“If you couldn’t already guess, MMORPGs are my jam,” Bridges wrote. “They’re my absolute favorite type of game for a variety of reasons. I love the communities in them, I love that you can constantly strive to be better at something, and questing in general always feels so epic.”
This move doesn’t mean that Linda “Brasse” Carlson is out as a RIFT community manager. Bridges confirmed that Carlson will continue to manage the team while doing “cool creative stuff” in the meantime.
If the Oculus Rift’s pricedrop to $400 last week wasn’t enough to get your hands reaching for your wallet, point your eyeballs at this Bloomberg report, which suggests Facebook is angling toward a $200 wireless device, a cheaper version of the more expensive platform. Supposedly code-named Pacific, the new headset is aimed at the middle market between smartphone-hookups and high-end desktop-style PC VR gaming.
Facebook has neither confirmed nor denied Pacific, but that isn’t stopping gaming analysts from weighing in (via MCVUK), including SuperData
“Facebook is not a company for the niche consumer – their selling point is how accessible their services are to anyone, anywhere. So finding something with the potential for mass penetration is a priority, especially with Rift’s bumpy past,” SuperData says. “However, an untethered, self-contained device for $200 seems like either a loss-leader or a highly simplified VR experience (for instance, Google and HTC’s new Daydream device will boast the same conveniences for a much higher price). Pacific may be a combination of both so that Facebook can finally have a long-term stake in the mass consumer market, but it’s too soon to tell.”
Welcome along to Guild Chat, the column through which the Massively commenters can join forces to help solve the guild dilemmas of fellow readers. This time, I have a sad submission from Louise, a guild officer who is at present in the middle of the worst kind of guild wars. She explains that a personal bust-up has been festering within her guild’s ranks between the guild leader and another officer, caused by an inconsequential fallout that she doesn’t know the full details of. The dispute has spilt out to the wider roster as the pair snipe at each other and manoeuvre behind the scenes to undermine the other, which is making members leave the guild, mute chat, and take sides in the row. Now Louise faces a dilemma: How can she resolve this fallout and come away with a still-functioning, harmonious guild at the other end? Read on for Louise’s full submission and my response, and don’t forget to share your advice in the comments below. Read more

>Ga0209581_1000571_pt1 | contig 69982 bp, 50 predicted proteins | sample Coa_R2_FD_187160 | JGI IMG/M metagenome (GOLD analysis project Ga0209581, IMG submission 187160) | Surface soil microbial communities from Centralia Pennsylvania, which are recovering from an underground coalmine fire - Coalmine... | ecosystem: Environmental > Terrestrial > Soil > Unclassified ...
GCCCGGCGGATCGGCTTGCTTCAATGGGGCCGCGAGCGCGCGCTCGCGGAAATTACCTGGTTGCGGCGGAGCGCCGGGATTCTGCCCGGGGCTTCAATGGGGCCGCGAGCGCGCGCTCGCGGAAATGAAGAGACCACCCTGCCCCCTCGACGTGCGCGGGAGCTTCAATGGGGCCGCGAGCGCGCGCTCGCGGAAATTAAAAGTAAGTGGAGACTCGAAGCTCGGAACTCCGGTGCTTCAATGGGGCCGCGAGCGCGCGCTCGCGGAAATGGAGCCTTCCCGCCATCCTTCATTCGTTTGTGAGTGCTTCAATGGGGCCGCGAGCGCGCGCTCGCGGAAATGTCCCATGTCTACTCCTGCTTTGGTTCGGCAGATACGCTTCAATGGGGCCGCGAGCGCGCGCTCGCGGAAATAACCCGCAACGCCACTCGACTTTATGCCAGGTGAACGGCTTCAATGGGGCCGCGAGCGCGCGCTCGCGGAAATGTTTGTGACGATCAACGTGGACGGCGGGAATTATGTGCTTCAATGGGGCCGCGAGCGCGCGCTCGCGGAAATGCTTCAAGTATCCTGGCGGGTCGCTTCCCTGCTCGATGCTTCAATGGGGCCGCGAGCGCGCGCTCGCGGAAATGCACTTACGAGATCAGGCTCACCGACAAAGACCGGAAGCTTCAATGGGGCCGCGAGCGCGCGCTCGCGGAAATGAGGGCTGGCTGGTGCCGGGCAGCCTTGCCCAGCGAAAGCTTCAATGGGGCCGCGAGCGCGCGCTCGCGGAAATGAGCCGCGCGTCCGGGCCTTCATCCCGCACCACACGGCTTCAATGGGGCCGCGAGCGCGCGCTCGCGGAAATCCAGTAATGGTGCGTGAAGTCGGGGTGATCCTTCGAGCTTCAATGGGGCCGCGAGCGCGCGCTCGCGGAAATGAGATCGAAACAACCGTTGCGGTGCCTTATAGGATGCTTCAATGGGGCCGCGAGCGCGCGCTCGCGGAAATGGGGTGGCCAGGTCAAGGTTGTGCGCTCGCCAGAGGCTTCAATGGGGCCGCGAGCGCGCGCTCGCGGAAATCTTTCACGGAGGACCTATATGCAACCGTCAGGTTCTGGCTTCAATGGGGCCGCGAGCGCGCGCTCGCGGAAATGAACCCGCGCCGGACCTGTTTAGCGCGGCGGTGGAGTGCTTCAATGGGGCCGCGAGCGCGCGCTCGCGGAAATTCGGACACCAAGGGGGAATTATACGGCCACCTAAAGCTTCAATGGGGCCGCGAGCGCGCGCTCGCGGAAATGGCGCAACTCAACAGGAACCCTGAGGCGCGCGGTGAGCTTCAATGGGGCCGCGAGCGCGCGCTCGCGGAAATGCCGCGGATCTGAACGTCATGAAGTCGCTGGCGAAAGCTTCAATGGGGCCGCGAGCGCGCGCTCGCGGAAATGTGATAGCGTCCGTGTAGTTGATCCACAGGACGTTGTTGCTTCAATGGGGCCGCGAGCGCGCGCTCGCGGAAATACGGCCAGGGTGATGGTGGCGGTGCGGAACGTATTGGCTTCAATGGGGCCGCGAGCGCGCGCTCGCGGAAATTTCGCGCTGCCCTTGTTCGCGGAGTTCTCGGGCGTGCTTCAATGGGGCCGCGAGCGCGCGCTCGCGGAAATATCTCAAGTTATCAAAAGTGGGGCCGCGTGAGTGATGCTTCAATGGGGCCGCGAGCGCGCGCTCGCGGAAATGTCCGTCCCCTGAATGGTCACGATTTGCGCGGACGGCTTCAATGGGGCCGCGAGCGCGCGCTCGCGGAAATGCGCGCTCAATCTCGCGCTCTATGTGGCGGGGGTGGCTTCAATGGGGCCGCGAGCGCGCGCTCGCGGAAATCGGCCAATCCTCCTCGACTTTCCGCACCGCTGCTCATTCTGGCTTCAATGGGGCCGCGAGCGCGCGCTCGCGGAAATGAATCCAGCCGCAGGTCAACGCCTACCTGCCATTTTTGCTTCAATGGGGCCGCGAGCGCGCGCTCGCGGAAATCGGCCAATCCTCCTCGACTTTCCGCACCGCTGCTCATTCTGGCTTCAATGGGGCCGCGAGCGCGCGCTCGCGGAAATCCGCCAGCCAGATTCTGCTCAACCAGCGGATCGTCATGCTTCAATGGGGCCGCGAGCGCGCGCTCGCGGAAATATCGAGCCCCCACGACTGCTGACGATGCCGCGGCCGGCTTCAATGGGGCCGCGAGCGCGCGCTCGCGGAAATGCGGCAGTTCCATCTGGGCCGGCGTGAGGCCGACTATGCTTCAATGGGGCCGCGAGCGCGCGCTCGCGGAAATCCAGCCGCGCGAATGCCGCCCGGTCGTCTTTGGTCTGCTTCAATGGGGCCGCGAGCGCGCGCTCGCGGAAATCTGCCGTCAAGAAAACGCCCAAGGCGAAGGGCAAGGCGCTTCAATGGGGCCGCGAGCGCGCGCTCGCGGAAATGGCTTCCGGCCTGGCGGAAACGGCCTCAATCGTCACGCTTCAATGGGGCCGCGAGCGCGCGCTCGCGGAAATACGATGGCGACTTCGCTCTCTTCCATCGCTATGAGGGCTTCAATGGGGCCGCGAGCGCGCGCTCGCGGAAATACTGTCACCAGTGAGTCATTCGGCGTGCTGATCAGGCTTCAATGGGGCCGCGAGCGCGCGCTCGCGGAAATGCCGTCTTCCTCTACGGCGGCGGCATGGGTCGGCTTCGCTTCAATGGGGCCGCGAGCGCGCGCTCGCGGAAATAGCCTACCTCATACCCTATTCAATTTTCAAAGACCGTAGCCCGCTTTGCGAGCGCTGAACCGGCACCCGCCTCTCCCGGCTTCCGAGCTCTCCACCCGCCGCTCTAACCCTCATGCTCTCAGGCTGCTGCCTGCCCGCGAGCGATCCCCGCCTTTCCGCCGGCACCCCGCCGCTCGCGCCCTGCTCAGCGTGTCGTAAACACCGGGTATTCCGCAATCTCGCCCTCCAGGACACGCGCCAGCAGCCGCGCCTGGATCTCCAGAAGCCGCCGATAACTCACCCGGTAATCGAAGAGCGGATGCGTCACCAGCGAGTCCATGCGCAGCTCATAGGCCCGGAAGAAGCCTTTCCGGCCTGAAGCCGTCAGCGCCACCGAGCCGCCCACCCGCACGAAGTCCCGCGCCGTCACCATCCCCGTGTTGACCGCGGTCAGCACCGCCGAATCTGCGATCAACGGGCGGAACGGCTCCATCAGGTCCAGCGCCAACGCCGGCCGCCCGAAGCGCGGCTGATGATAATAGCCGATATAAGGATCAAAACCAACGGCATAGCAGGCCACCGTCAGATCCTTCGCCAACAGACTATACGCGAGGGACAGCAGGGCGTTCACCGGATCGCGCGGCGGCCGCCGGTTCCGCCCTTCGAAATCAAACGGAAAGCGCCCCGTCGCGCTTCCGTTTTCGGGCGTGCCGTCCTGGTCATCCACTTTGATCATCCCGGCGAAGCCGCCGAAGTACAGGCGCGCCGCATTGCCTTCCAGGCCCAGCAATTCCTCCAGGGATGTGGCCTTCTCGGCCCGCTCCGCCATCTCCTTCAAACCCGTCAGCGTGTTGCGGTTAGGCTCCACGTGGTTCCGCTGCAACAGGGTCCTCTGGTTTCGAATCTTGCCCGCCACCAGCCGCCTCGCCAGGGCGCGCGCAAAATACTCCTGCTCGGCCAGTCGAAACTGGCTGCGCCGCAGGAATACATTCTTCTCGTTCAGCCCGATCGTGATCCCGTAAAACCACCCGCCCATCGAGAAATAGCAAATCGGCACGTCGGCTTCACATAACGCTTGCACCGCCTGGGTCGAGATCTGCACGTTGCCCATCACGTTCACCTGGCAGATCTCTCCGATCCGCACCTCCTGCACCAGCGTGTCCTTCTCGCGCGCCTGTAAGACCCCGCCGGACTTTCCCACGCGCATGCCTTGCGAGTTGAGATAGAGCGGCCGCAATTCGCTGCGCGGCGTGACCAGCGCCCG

The 4.2 patch for RIFT
(Celestial Storm if you’re on a first-name basis with patches) is heading to the live servers on July 19th
. But what if you want to get a peek at class balance changes and a new area before then? You’re in luck, as the patch dropped on to the test server rather unexpectedly yesterday evening.